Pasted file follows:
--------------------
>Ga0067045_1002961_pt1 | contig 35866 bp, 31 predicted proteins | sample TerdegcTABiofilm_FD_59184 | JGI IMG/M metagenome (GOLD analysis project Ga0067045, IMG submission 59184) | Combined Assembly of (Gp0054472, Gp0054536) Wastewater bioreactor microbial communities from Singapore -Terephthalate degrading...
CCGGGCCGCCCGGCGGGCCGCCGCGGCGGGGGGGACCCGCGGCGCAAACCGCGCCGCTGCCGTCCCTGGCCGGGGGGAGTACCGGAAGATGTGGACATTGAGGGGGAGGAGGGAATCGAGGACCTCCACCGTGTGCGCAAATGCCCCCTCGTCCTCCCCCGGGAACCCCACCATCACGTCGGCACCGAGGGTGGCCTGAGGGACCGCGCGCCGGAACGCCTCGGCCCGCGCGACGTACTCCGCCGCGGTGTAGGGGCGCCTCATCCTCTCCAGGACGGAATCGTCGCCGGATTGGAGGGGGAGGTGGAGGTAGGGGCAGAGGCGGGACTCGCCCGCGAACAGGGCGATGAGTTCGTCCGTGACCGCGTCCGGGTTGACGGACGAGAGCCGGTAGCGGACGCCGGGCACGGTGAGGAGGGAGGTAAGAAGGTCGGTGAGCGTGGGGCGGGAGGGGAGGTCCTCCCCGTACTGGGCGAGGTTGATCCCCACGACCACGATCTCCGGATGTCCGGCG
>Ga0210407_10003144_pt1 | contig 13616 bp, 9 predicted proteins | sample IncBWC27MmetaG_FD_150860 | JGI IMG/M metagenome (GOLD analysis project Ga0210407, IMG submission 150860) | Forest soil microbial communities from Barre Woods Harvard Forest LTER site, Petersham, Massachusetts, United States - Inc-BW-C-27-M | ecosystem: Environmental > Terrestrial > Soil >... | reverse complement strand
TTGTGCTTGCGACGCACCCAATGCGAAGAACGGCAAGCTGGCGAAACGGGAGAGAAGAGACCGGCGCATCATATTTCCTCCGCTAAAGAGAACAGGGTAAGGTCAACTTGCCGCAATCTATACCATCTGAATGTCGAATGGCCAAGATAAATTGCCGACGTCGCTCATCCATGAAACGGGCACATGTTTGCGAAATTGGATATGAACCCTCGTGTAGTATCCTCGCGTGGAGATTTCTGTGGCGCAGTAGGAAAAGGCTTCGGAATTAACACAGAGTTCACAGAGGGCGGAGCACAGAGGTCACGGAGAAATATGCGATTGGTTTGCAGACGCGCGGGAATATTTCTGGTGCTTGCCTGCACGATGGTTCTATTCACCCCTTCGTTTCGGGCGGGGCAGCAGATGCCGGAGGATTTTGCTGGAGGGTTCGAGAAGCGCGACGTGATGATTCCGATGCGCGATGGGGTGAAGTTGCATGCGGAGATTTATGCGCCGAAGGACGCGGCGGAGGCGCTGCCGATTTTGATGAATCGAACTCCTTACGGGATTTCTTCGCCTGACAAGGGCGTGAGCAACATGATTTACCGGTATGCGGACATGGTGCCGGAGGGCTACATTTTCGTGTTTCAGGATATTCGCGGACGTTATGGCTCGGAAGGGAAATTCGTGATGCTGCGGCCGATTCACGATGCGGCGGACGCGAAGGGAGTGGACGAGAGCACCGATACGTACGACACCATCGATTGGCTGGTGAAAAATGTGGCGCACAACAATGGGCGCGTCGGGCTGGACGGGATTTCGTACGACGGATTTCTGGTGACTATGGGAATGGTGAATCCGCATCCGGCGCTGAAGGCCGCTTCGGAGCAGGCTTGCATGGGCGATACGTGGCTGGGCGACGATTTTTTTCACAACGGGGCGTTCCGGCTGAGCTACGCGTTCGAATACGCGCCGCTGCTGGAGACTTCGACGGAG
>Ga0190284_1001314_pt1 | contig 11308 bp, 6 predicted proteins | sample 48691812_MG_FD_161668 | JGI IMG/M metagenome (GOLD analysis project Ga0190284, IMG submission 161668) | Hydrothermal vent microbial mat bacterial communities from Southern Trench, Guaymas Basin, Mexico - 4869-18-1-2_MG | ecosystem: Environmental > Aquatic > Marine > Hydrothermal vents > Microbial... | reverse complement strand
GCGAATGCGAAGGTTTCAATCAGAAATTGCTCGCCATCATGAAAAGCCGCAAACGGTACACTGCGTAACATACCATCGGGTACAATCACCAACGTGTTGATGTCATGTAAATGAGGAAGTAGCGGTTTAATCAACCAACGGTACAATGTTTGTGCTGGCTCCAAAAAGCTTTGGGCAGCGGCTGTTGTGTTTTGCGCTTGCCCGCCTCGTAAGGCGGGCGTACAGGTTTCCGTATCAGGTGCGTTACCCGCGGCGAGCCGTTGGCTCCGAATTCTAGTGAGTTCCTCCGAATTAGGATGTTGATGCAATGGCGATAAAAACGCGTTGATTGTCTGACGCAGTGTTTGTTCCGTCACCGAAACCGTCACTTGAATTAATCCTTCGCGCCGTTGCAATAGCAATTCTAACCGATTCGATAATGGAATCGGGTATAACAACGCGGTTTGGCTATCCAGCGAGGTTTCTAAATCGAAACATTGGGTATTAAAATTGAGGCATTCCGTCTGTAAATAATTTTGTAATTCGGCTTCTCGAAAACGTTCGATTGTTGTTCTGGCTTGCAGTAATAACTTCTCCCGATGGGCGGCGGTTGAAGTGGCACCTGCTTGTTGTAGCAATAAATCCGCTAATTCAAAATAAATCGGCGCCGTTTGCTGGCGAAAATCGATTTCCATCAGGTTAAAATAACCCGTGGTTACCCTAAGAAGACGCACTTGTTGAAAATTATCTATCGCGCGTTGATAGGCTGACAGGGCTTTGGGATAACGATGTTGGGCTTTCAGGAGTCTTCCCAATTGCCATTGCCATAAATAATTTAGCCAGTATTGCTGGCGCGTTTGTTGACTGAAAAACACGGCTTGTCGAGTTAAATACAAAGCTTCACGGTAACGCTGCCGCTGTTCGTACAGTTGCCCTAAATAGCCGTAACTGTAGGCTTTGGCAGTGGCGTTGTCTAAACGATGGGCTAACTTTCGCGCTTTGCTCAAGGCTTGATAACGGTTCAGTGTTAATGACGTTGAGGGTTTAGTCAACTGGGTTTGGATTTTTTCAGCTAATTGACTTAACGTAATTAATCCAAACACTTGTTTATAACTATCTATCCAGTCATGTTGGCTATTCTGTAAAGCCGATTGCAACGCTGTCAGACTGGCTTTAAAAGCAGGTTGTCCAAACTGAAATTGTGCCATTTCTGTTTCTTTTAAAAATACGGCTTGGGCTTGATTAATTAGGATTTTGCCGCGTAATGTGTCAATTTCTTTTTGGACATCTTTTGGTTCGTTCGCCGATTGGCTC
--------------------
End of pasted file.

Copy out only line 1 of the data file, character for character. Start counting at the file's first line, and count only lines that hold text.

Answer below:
>Ga0067045_1002961_pt1 | contig 35866 bp, 31 predicted proteins | sample TerdegcTABiofilm_FD_59184 | JGI IMG/M metagenome (GOLD analysis project Ga0067045, IMG submission 59184) | Combined Assembly of (Gp0054472, Gp0054536) Wastewater bioreactor microbial communities from Singapore -Terephthalate degrading...